Supported by co-advisors and BSU psychology professors Kathryn Klement and Kate Larson, who also co-direct the Northwoods Queer Outreach, the club has expanded their programming and are collaborating with other student organizations.
Beyond the Coming Out Day panel, they will be hosting their first annual silent art auction fundraiser from 10 a.m. to 5 p.m. on Oct. 14 and 15 in the American Indian Resource Center.
Donations are accepted until Tuesday, Oct. 12, and if interested, donors can contact firstname.lastname@example.org.
The club is also co-hosting a lakeshore clean-up from 1 to 3 p.m. on Saturday, Oct. 16, at the firepit behind the lower Hobson Memorial Union along with clubs Students for the Environment and American Fisheries Society.
Looking ahead to next semester, the club would like to offer more in-depth Safe Zone trainings, host a queer-inclusive safe sex panel, collaborate with the Student Center for Health and Counseling for a mental health training and host a drag show.
“The Phoenix right now is extremely active,” Klement said before detailing the club’s other collaborations with the Black Student Union and Council of Indian Students. “(Larson and I) are following (the Phoenix) asking, 'what can we do to support you?' We’re just in awe of what they’re doing.”
Northwoods Queer Outreach
Aside from being full-time professors and Phoenix co-advisors, Klement and Larson’s involvement with Northwoods Queer Outreach started after they applied for funding in April 2020 during the Minnesota State System’s 5th Annual Shark Tank Open.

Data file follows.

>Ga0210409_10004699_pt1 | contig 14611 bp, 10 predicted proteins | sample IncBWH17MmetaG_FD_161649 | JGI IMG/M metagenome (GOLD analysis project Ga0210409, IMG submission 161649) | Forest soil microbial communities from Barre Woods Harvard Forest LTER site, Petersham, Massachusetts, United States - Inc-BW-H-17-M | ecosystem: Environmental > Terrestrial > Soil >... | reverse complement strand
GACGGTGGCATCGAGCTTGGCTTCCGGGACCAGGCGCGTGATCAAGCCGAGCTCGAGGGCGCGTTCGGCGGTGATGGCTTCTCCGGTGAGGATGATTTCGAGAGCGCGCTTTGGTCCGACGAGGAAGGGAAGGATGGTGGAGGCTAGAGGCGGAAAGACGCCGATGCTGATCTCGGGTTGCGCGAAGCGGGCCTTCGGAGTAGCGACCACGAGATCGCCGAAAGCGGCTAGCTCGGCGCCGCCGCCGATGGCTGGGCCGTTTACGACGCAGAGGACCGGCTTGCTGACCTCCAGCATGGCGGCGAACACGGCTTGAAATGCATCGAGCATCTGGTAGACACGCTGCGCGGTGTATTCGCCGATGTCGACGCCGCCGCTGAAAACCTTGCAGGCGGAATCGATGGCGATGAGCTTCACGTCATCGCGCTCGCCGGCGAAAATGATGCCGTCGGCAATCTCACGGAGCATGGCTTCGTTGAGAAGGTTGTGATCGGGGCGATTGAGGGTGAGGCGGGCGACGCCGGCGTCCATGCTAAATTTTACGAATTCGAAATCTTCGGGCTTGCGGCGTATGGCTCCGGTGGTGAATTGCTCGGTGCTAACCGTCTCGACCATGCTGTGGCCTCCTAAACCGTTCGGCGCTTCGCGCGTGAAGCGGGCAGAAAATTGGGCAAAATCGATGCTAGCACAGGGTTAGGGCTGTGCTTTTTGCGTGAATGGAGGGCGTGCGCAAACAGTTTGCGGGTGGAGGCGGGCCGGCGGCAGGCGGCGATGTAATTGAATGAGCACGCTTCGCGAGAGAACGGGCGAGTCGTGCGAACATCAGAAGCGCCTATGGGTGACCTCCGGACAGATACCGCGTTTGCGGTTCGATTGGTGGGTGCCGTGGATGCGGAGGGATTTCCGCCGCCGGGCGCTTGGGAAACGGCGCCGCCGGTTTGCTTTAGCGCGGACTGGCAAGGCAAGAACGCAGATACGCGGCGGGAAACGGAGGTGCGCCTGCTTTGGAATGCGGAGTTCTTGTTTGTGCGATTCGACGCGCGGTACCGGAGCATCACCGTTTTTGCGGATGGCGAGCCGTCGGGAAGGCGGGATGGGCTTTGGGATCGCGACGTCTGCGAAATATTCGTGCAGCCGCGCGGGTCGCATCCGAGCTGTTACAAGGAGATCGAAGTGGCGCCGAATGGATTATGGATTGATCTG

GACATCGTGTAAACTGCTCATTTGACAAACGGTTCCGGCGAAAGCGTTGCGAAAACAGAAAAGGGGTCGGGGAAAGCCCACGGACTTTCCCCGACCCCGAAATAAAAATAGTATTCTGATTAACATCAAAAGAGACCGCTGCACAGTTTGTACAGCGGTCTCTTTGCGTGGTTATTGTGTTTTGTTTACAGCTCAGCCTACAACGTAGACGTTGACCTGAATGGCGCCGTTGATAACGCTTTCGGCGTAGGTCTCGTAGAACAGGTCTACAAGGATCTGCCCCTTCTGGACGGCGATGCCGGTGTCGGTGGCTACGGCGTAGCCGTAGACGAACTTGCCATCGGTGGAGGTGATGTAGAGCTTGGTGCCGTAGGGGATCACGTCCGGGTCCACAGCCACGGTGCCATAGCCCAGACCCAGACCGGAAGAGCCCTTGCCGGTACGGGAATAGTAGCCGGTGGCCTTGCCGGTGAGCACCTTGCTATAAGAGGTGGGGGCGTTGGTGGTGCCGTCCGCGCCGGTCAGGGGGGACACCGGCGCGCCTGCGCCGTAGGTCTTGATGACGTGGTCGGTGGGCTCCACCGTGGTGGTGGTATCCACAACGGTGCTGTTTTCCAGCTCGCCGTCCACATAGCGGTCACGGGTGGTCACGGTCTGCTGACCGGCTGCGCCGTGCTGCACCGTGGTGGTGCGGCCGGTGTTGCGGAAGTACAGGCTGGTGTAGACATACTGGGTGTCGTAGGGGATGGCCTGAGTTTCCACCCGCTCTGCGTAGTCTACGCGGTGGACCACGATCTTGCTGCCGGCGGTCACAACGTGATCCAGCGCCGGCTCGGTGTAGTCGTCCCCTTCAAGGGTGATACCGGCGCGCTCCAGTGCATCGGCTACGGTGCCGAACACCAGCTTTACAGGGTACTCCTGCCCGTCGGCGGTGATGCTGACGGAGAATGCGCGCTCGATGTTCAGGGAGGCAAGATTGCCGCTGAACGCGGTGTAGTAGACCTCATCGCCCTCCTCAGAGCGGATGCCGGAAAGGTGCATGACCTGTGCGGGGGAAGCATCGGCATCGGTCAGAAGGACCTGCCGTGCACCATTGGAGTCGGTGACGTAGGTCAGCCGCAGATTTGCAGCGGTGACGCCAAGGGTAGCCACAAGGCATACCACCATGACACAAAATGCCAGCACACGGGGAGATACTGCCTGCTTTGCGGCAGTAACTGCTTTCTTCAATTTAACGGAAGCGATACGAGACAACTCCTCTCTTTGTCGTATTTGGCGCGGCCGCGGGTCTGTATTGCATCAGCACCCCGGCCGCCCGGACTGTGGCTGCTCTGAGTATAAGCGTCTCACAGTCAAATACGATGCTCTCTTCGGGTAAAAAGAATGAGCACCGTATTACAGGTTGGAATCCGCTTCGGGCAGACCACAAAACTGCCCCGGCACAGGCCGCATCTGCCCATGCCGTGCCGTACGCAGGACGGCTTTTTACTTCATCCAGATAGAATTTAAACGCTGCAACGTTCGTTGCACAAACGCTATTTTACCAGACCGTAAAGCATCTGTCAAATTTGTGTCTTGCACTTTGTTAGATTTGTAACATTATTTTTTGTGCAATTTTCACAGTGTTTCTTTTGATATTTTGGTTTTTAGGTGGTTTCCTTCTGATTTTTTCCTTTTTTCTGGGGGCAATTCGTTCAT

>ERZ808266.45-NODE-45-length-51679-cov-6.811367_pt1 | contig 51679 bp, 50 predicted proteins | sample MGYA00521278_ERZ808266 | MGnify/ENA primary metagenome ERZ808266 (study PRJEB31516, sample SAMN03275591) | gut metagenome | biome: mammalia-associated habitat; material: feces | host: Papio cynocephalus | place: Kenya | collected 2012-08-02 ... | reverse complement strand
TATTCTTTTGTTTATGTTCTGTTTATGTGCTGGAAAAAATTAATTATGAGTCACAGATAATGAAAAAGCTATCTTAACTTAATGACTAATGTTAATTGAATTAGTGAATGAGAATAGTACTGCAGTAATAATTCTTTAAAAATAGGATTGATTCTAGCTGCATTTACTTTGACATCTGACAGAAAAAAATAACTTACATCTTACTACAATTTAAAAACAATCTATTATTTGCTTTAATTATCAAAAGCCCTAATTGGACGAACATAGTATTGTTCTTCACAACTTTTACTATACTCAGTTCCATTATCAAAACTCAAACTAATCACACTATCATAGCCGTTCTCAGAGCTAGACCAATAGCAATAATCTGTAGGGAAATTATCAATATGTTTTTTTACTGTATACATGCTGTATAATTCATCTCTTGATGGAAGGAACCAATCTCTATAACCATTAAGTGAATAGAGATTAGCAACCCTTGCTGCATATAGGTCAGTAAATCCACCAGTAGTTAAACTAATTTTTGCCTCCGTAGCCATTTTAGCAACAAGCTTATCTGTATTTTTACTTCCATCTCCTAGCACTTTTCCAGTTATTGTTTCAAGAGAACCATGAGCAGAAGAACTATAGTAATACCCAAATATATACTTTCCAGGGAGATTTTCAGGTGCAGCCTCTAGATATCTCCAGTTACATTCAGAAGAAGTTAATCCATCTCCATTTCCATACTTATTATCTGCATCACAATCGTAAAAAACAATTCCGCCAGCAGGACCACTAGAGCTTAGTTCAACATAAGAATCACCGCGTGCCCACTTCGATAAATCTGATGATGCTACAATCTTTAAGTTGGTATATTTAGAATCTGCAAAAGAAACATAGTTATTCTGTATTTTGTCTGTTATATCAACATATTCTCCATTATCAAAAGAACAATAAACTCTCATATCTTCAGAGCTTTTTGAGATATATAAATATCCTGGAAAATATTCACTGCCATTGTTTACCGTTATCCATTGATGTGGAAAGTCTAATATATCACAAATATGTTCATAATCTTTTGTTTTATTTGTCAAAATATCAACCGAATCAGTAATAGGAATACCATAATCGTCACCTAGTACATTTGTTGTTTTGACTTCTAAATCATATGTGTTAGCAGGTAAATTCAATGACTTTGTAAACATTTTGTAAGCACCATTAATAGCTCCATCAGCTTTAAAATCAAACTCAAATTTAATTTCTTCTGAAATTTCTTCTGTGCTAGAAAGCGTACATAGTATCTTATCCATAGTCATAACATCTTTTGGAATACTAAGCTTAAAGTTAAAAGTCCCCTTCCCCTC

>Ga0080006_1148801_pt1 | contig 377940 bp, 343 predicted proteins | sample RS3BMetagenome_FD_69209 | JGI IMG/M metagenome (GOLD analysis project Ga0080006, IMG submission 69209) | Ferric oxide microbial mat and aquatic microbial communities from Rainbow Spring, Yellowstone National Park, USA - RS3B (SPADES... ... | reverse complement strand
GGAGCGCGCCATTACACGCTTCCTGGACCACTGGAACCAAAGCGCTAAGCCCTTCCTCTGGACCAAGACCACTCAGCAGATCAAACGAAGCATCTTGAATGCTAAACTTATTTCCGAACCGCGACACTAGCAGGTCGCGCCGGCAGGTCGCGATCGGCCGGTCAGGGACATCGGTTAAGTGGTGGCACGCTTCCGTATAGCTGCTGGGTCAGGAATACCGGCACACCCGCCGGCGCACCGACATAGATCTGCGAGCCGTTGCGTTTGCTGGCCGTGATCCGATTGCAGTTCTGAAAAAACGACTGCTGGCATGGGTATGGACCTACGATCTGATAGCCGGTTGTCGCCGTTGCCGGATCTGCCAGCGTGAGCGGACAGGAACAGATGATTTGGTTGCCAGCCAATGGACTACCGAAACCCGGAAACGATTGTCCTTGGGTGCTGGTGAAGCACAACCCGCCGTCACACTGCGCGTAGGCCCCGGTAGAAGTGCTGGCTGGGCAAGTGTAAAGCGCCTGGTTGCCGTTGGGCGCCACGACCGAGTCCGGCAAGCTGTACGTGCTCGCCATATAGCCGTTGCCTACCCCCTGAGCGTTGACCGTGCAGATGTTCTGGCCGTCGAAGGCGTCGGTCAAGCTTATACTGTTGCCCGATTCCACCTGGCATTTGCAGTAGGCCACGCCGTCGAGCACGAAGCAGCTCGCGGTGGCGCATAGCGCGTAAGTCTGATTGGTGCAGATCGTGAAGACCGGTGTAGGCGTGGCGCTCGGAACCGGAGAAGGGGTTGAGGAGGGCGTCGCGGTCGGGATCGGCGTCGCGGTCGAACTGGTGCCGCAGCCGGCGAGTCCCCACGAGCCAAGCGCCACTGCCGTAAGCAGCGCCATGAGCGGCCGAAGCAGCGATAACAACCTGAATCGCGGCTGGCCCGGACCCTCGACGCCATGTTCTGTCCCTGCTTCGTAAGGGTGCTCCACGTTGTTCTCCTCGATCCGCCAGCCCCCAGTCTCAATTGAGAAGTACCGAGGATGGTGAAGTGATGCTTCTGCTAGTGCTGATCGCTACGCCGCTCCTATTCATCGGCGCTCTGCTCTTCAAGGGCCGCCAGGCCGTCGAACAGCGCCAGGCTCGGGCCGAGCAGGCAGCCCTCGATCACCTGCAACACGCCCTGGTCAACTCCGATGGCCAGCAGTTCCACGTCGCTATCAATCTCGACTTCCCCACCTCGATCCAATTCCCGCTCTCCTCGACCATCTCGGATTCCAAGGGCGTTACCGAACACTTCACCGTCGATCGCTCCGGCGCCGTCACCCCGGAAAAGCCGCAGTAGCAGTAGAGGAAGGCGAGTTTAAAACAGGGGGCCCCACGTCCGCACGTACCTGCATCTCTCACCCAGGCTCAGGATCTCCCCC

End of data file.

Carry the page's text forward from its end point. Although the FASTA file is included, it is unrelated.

According to a release, 64 pitches for project ideas were pre-recorded and submitted to panelists to review with 21 being selected for Innovation Funding. Two BSU pitches were selected, including one from the Northwoods Queer Outreach, which received a $9,974 small-seed grant for the 2020-2021 school year.
Since then, NQO has been working to provide LGBTQ+ educational resources and professional training along with creating a presence in the community.
While there is not currently a physical space for NQO, they someday hope to have a separate location that’s near the BSU campus for housing-insecure LGBTQ+ students and community members.
“It would be available for emergency housing. The idea is that there would be a stocked kitchen, a full-time staff member there to be a house-parent, a meeting space, a computer lab…” Klement detailed.
Another support they’re working towards includes offering scholarships for queer students as well as emergency grants, though different funds would likely be needed for these initiatives per Minnesota State System funding regulations.
NQO reapplied for a second year of Innovation funding for this year which has helped them compensate a work-study student, BSU senior Casey Johnson, who is in charge of NQO’s online presence.
“It was really cool when we had our first person connect with us from a Google search,” Larson mentioned when somebody searched for queer and trans resources in Bemidji. “We’ve had more interactions like that ever since.”
Unable to further apply for this specific grant, NQO will be exploring options for more institution-level support from BSU to cover their budget for student workers, resources and training moving forward.
“We’ve heard time and time again of queer and trans students in financial hardship,” Larson said. “What drives us is wanting to create a space or mechanism to raise money to give to students.”
NQO also had a presence at Bemidji Pride with Klement mentioning that “one of the downsides of being queer in Bemidji is that you have to look under rocks (to find queer folks). Going to Pride and seeing so many people, even if they’re not part of the queer community, was awesome.”
Klement also detailed a climate survey conducted at BSU in April, funded through the first-year Innovations grant, that focused on queer/trans issues and diversity.
The results of this survey will be presented at the Society for Personality and Social Psychology Conference in February 2022.